Trump's Declared an 'Emergency' on Immigration. Could a Future President Declare One on Education?
President Donald Trump has declared a national emergency along the southern border of the issue of illegal immigration and wants to divert more than $8 billion in federal funding to build a wall, even though Congress isn't on board with the plan.
The issue is likely to be tied up in courts for months or more, with 16 states suing the Trump administration and Democrats on Capitol Hill trying to block the move. But if Trump is able to stick by his plan, it could represent a big shift in executive power.
After all, Rep. Nancy Pelosi, D-Calif., argued that, "A Democratic president can declare emergencies, as well ... So the precedent that the president is setting here is something that should be met with great unease and dismay by the Republicans." And Sen. Thom Tillis, R-N.C. is using that a reason not to support Trump's move.
That has us wondering: Could a future president—from either party—declare a national emergency on the achievement gap? Teacher shortages? Or, more likely, the long-term economic impact of not preparing enough students for the jobs of the future?
After all, there's plenty of data, and even reports, to encourage a president inclined to do so, starting with 1983's "A Nation At Risk," which warned the U.S. was falling dangerously behind its foreign competitors in educating students, and continuing with 2005's "Rising Above the Gathering Storm," which found that inadequate K-12 science education posed a threat to American leadership in science in a globalized economy.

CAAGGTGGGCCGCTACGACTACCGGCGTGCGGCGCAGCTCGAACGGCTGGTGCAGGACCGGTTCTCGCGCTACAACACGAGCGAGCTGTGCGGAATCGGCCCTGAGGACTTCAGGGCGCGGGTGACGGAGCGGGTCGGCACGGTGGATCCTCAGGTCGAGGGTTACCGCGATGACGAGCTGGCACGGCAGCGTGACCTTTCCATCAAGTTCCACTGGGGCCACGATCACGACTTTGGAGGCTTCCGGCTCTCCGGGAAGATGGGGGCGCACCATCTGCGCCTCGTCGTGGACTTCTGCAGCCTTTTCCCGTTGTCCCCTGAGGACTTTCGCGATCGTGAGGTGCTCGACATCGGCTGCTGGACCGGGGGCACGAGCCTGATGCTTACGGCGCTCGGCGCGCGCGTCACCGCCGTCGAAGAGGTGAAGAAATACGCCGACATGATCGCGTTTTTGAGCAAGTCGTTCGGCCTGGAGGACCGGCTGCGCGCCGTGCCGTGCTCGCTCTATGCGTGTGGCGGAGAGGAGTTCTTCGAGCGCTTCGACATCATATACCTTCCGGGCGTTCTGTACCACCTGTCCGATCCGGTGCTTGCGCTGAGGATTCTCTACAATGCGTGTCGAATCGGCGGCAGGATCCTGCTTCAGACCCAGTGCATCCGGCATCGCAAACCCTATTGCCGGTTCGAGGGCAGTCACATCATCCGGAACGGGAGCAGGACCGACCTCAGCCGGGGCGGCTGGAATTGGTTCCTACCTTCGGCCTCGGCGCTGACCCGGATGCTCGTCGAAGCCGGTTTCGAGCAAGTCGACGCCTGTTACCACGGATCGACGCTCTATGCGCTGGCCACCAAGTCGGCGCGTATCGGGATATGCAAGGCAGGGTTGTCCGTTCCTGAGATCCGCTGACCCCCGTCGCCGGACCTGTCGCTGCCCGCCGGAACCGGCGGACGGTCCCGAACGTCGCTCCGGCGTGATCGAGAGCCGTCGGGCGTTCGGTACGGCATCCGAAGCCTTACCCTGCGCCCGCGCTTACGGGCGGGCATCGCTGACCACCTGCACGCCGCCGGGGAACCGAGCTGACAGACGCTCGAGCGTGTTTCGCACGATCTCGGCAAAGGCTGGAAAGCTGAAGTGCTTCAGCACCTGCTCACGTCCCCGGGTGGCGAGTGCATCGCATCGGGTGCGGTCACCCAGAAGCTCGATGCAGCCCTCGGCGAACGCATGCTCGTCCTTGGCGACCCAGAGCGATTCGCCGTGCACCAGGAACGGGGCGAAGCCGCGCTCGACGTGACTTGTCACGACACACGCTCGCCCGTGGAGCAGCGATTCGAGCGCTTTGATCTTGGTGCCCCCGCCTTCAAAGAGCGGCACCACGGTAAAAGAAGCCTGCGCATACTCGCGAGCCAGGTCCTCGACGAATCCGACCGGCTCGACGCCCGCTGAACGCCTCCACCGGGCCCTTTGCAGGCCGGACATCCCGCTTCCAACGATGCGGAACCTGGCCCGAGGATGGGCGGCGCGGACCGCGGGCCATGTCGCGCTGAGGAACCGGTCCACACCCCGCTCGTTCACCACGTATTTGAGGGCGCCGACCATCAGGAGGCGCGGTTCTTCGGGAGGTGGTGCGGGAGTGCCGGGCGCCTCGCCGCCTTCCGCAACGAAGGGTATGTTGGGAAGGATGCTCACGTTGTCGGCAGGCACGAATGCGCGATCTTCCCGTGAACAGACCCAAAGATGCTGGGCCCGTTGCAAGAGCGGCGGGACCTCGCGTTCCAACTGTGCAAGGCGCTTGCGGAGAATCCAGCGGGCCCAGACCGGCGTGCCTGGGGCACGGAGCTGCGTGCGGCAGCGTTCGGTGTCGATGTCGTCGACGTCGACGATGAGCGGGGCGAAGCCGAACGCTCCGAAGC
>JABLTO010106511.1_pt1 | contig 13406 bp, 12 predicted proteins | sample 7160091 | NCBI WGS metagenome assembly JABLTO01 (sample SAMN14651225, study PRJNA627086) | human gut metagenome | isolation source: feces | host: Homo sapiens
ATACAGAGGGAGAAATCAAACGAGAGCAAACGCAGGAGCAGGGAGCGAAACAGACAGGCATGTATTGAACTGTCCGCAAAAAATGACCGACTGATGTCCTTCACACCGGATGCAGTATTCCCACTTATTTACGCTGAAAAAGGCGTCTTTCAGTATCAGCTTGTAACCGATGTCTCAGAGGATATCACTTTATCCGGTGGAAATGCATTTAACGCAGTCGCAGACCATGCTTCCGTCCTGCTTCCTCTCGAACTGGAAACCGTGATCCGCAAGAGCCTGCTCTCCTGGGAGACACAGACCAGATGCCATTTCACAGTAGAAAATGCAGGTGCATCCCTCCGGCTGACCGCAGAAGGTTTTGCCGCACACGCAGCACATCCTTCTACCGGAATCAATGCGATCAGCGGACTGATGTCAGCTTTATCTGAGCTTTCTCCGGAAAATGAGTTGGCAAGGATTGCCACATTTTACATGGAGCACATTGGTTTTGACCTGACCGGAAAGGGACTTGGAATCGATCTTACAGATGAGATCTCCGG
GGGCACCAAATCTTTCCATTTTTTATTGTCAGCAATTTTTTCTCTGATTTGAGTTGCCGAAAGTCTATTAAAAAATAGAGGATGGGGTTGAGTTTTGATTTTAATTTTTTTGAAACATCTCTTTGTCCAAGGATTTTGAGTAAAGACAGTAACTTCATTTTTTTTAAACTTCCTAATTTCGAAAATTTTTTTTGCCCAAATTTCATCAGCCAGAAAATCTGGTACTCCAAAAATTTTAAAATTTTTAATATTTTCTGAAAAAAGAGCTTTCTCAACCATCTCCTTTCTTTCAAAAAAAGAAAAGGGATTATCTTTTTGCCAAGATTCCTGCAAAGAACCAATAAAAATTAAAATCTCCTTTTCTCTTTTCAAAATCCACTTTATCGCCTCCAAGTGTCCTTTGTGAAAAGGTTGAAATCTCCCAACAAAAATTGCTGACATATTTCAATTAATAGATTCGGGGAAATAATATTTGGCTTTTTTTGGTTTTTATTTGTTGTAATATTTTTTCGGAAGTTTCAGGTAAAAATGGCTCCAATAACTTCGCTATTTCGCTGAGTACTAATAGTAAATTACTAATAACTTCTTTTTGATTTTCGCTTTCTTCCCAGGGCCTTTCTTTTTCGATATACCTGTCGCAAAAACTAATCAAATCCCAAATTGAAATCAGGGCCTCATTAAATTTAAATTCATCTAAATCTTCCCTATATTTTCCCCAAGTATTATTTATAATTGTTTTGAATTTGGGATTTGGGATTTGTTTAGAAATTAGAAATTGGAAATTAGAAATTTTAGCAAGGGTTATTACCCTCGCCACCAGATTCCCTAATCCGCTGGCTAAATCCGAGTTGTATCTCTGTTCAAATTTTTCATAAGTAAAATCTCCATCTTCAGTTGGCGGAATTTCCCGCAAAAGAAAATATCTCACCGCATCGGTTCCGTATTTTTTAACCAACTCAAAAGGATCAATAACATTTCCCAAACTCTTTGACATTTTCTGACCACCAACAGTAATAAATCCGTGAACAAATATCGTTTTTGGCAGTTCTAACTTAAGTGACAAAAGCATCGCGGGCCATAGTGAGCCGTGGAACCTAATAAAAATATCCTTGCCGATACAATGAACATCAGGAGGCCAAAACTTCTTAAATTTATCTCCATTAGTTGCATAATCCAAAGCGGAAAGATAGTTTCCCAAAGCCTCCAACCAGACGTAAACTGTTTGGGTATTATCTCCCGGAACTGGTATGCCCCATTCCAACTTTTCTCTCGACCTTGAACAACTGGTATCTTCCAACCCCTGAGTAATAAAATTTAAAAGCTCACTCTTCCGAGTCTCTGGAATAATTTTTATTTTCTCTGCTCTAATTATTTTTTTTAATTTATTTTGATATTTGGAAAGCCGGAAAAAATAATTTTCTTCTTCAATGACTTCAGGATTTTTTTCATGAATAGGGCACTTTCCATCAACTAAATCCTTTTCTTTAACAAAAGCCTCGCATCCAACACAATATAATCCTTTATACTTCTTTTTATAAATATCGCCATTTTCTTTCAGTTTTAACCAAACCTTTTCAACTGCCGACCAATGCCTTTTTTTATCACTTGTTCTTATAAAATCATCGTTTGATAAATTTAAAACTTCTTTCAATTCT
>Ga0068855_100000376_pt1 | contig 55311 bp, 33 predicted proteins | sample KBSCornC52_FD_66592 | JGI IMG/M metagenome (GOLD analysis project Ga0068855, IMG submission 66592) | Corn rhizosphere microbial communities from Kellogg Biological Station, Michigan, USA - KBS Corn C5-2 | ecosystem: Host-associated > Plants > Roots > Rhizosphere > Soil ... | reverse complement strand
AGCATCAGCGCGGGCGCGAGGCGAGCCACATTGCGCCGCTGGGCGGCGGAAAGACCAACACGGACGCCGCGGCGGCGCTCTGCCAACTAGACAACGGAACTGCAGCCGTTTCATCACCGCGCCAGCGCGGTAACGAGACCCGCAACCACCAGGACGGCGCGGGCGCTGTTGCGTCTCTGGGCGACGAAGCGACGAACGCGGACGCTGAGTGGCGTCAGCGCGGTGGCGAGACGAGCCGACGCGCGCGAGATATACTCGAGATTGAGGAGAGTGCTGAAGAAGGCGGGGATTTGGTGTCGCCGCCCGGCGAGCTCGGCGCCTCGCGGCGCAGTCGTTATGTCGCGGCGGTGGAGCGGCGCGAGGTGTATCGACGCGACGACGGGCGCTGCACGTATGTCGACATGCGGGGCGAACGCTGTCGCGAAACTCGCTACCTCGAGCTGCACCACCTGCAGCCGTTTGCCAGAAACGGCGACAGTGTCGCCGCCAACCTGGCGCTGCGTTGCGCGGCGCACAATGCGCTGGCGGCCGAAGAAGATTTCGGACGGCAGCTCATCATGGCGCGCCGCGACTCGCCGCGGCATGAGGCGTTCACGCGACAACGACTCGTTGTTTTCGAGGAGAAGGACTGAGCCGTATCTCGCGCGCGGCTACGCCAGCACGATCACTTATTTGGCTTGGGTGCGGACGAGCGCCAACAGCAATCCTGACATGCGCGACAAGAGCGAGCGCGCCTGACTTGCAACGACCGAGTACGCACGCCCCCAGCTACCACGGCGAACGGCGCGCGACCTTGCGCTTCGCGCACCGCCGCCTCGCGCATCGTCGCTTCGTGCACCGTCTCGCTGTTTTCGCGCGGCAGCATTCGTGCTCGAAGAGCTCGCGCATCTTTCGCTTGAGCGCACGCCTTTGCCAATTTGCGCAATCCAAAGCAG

More recently, in 2013, researchers from Georgetown University concluded that the economy will face a shortage of 5 million workers who have the needed training and education to do the jobs available.
So does that open the door for a President Bernie Sanders to declare an emergency on student debt, or a President Elizabeth Warren to declare an emergency on affordable child care? Or a President Marco Rubio to declare an emergency on lack of choice in education?
Not so fast, said David DeSchryver, a senior vice president at Whiteboard Advisors, a strategic consulting firm.
On the one hand, he could see how a potential leader could make an argument that a troubled K-12 system is hindering economic growth. "There are big questions about whether we have enough skilled and educated individuals to meet the demands of a changing economy. We need to rethink the way we operate. There's a continuum of programs that are not sufficing, and that has some serious economic consequences."
But it's tougher to say that the federal government should be given new power to resolve the problem, given that education has generally been a local and state issue, he said.
"You could build a case that there is a national crisis," he said. "It would be hard to build a case that the federal government is best suited to solve that crisis."
President Donald Trump turns back to the audience after speaking during an event in the Rose Garden at the White House Feb. 15 to declare a national emergency in order to build a wall along the southern border. --Susan Walsh/AP
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